Toxic Tort Monitor: Venue Statute’s Savings Clause Clarified By St. Louis City Order

Husch Blackwell LLP

St. Louis City Judge Michael K. Mullen recently entered an important order interpreting Missouri’s 2019 legislation governing joinder and venue law. See Order, Johnson v. Bayer Corporation, et al., 1622-CC01049-01 (Mo. Cir. Ct. St. Louis Cty. May 5, 2020) (Johnson). Put simply, St. Louis City’s automatically-generated trial docket dates (the “rolling docket”) do not satisfy the eligibility requirement of a having a “trial date” on or before August 28, 2019 within the savings clause.

The Johnson case concerns the Essure System for Permanent Birth Control by Bayer Healthcare LLC and Bayer Healthcare Pharmaceuticals, Inc. (Defendants). Here, 92 individuals allege first injury either outside Missouri, inside Missouri within St. Louis City, or inside Missouri in counties other than St. Louis City. Defendants moved to sever plaintiffs’ claims and transfer venue as to all non-Missouri Plaintiffs to Cole County, where Defendants’ registered agent is located (pursuant to § 508.010.5(1)) and all Missouri Plaintiffs who were not first injured in the City of St. Louis to the county where those plaintiffs were first injured (pursuant to § 508.010.4).

Plaintiffs did not contest the transfer of venue to Cole County for non-Missouri plaintiffs, but argued the savings clause of Senate Bill 7 prevented the venue transfer of Missouri plaintiffs alleging first injury in counties other than St. Louis City. This clause allows plaintiffs to continue to trial in the venue as filed if: (1) the case was filed prior to February 13, 2019, (2) has proper jurisdiction in this state, and (3) has or had been set any time prior to February 13, 2019, for a trial date beginning on or before August 28, 2019. The parties only disputed the third prong of the savings clause. Plaintiffs argued that the Court had set a qualifying trial date before August 28, 2019, and, thus, fit within the savings clause. Defendants opposed, arguing the “trial dates” were only trial docket dates automatically generated when the case was filed and no trial was close to beginning within that time period.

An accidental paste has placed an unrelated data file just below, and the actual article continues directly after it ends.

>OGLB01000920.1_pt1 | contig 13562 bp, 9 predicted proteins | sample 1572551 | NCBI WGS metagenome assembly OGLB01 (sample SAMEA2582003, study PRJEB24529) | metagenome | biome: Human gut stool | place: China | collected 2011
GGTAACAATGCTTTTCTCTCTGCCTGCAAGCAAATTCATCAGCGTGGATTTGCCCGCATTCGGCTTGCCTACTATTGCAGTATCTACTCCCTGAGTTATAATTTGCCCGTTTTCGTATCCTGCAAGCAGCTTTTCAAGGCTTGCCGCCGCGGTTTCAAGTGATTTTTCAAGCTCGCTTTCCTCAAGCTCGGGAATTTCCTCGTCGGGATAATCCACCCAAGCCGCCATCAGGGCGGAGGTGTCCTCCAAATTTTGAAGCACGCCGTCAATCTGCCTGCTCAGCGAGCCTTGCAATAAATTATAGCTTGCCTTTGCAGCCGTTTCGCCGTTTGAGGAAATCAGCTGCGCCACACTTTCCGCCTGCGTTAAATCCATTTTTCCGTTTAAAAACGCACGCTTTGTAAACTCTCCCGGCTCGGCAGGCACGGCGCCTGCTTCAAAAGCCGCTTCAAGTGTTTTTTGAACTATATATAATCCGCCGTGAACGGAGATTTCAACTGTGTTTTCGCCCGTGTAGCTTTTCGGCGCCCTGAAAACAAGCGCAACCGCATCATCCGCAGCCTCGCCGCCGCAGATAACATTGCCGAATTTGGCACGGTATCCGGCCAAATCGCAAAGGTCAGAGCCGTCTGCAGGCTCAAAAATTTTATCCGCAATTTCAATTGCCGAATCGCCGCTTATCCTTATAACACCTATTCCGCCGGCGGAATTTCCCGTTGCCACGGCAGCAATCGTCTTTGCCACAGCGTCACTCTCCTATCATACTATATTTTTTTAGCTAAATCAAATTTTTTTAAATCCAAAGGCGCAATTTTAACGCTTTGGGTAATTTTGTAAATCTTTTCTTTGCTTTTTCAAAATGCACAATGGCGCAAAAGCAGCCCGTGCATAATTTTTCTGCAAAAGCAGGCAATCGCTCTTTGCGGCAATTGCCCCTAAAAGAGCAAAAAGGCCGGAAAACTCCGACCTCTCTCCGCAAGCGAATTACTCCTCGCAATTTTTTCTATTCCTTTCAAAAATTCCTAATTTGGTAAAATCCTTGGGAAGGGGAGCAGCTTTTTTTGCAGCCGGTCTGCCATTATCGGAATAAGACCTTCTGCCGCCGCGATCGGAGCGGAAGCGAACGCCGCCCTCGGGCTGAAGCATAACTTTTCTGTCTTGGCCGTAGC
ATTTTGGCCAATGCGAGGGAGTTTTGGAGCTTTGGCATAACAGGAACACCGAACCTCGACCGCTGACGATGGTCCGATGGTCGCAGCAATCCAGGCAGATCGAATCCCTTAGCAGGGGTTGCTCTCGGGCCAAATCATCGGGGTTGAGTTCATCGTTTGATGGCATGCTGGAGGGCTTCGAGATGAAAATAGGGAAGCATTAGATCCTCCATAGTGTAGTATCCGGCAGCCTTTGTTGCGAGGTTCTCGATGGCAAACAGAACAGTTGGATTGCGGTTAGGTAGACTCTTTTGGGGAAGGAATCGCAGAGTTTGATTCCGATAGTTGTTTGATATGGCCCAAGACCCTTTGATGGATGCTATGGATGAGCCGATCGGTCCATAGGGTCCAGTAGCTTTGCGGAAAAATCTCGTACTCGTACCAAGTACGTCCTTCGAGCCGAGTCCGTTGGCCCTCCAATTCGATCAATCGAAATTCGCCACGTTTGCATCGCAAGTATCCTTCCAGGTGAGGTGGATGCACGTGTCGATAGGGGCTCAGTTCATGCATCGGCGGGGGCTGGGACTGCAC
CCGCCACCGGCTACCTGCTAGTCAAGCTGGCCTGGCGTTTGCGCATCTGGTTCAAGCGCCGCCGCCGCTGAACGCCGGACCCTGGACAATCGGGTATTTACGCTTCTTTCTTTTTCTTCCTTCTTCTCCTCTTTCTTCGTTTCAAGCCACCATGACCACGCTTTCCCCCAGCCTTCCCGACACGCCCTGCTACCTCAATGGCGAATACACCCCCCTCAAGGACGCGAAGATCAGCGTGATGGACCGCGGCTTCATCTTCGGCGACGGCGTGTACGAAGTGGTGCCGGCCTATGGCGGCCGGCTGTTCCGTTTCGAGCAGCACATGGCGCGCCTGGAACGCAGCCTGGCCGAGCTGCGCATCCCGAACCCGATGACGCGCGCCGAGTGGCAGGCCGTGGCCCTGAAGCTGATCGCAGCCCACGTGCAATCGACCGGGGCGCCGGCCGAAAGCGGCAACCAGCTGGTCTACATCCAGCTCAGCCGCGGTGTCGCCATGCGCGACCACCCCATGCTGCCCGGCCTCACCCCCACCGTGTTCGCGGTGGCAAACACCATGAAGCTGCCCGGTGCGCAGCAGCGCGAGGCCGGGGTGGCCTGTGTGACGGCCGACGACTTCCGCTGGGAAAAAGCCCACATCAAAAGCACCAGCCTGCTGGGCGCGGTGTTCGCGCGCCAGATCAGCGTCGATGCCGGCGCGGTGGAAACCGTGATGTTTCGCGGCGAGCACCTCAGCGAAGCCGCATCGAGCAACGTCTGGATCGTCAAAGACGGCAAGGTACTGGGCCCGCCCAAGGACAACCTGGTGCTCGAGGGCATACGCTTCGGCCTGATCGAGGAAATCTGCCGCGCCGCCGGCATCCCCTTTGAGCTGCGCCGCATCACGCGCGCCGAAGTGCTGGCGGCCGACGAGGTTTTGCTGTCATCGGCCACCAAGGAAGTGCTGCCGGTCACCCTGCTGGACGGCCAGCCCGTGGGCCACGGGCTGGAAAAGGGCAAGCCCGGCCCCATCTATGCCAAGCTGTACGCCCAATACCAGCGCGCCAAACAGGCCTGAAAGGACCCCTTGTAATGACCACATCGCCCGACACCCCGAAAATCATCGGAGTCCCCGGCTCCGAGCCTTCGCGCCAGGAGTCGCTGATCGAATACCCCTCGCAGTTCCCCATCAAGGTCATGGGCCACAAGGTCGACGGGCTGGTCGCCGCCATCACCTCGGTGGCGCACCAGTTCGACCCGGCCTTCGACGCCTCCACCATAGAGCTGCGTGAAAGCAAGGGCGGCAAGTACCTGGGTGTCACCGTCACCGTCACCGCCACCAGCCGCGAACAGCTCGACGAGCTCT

In granting Defendants’ motion to transfer venue, the Court implicitly rejected Plaintiffs’ theory that the rolling docket dates can be used to meet the savings clause’s third prong. The Court ordered transfer of plaintiffs injured in Missouri, but outside of the City of St. Louis, to the Missouri County where each plaintiff was first injured. Notably, the Court did not raise joinder as a means to extend venue to non-St. Louis City plaintiffs.

In conclusion, Missouri courts’ automatically generated trial docket dates should not satisfy the savings clause’s “trial date” requirement for pending claims.

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Husch Blackwell LLP

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